After announcing Lou Gehrig's retirement from baseball on June 21, 1939 the Yankees declared July 4, 1939 "Lou Gehrig Appreciation Day" at Yankee Stadium. Over 60,000 fans showed to wish him farewell and say goodbye to an amazing ball player and man. Then Yankee Manager, Joe McCarthy delievered an intense, emotional goodbye to Gehrig with whom he had a very close relationship.
Struggling to control his emotions, Yankees Manager Joe McCarthy spoke of Lou Gehrig. After describing Gehrig as "the finest example of a ballplayer, sportsman, and citizen that baseball has ever known", McCarthy could stand it no longer. Turning tearfully to Gehrig, the manager said, "Lou, what else can I say except that it was a sad day in the life of everybody who knew you when you came into my hotel room that day in Detroit and told me you were quitting as a ballplayer because you felt yourself a hindrance to the team. My God, man, you were never that."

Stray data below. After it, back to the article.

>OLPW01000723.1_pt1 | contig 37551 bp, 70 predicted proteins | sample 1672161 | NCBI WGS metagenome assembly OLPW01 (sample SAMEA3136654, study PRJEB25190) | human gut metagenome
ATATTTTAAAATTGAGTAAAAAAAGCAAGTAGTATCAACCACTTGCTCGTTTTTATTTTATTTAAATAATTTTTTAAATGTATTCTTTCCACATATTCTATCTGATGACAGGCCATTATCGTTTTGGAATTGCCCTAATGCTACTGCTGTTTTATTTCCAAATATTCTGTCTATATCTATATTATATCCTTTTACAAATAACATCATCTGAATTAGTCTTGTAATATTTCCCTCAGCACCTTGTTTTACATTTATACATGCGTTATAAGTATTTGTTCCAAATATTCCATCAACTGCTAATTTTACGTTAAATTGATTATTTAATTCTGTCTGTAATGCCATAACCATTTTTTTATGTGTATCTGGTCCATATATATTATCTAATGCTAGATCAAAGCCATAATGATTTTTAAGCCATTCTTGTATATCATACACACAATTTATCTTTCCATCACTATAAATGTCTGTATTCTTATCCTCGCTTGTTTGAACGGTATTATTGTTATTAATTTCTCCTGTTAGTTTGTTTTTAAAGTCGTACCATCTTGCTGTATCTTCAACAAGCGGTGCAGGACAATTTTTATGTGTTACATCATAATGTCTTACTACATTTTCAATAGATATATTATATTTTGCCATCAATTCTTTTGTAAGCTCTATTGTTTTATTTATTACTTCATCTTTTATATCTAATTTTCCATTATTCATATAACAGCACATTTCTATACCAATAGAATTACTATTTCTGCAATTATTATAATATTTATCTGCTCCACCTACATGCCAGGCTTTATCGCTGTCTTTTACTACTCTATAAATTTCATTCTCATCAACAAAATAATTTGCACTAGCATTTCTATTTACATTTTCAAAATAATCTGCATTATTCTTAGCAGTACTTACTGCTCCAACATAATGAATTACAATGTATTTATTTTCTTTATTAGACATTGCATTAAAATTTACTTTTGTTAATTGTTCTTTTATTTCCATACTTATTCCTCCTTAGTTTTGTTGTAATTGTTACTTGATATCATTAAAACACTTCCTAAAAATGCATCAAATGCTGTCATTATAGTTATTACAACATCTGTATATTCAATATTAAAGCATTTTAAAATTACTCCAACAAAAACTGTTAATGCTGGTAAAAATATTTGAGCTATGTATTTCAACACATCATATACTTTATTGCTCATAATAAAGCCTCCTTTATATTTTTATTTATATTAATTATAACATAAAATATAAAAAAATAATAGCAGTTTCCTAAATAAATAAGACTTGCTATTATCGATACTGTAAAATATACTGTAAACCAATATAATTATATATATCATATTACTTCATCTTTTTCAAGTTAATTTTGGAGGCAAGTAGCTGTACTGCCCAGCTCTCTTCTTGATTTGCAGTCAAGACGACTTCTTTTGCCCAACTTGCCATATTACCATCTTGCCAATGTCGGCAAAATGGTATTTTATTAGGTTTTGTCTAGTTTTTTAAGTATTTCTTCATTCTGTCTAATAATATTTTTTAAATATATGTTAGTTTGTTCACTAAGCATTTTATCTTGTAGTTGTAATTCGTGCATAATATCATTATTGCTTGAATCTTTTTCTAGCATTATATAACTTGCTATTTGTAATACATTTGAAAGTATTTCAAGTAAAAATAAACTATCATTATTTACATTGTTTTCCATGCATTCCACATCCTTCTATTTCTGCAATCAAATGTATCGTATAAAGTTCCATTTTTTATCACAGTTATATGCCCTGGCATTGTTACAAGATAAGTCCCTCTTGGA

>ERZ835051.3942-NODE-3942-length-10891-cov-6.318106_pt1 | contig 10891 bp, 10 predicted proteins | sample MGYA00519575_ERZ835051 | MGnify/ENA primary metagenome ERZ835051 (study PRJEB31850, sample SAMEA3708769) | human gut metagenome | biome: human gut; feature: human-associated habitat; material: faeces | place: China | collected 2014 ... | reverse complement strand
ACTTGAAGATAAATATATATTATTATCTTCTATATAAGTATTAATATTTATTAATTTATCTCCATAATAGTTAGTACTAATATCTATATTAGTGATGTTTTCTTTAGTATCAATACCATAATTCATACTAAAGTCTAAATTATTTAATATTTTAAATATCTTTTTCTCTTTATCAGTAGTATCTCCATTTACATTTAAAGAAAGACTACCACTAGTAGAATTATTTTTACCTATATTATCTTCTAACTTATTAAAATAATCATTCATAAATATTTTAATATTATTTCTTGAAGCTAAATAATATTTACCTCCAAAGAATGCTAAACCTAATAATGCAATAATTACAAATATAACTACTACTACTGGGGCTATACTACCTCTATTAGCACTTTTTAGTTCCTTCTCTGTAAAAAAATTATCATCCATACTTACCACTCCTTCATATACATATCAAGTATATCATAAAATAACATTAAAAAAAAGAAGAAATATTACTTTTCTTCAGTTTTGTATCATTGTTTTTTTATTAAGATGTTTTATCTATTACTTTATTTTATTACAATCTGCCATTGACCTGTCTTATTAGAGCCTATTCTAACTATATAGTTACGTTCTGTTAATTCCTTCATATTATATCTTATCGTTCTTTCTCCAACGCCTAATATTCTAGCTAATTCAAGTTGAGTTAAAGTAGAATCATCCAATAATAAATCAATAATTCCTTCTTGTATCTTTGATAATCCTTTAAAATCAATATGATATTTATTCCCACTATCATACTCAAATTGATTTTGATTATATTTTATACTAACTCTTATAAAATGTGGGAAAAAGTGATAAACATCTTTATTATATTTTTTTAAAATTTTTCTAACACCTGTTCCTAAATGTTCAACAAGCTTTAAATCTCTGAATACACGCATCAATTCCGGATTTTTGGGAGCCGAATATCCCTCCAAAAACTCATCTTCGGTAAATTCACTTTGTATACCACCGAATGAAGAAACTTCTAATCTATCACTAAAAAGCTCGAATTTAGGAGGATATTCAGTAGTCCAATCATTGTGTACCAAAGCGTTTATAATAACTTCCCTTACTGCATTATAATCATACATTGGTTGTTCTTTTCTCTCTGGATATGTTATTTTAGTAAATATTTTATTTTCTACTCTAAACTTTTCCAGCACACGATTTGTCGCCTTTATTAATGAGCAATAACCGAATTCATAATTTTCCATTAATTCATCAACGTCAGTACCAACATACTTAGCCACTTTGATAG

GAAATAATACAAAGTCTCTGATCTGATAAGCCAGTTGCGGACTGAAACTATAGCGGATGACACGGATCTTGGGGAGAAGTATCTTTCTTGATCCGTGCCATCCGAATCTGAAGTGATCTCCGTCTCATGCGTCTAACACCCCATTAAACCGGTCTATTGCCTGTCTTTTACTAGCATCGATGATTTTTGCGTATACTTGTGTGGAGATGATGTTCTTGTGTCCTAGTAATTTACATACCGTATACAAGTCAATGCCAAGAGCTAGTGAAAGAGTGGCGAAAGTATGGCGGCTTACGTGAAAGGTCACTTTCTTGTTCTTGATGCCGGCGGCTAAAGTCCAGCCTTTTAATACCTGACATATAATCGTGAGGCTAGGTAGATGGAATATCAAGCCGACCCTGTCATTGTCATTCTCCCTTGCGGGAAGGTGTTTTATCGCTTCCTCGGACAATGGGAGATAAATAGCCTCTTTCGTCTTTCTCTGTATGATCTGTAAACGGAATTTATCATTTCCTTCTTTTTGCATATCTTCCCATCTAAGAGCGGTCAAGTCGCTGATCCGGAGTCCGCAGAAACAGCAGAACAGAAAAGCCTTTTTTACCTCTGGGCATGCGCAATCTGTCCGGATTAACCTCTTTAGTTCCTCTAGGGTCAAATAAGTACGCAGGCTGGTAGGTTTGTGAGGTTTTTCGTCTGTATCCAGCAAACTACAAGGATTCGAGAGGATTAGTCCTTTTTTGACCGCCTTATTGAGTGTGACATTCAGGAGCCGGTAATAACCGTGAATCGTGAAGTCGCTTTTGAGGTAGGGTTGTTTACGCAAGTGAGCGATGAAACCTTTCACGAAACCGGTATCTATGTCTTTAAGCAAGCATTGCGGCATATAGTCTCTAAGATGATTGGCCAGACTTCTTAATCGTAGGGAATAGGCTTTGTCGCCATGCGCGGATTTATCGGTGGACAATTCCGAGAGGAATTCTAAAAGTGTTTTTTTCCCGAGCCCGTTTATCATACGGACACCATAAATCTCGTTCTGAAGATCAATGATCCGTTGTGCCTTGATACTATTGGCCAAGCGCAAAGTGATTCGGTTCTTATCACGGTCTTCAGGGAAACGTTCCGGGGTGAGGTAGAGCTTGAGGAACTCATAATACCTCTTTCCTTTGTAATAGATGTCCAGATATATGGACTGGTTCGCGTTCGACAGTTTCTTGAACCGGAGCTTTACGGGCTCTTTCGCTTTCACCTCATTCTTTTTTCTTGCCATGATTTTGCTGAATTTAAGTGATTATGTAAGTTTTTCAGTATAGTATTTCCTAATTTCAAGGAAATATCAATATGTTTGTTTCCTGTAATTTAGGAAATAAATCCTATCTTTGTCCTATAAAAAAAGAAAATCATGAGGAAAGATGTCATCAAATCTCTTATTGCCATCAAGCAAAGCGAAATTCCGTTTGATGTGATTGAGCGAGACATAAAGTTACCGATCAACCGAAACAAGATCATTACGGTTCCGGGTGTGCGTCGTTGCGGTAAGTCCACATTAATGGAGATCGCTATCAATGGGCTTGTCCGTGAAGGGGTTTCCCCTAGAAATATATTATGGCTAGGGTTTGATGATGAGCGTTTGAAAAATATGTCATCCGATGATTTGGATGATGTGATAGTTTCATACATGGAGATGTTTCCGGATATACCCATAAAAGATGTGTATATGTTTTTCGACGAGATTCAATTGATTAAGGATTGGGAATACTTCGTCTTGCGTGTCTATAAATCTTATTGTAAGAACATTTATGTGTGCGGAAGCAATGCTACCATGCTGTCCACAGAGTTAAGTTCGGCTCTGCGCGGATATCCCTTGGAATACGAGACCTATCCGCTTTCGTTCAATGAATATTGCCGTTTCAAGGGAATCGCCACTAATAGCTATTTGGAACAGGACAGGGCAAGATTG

The Yankees retired Gehrig's number 4 making him the first player in history to be in honored this way. In December 1939, Lou Gehrig was elected unanimously to the National Baseball Hall of Fame and Museum in a special election by the Baseball Writers Association, waiving the waiting period normally required after a ballplayer's retirement. At age 36, he was the youngest player to be so honored.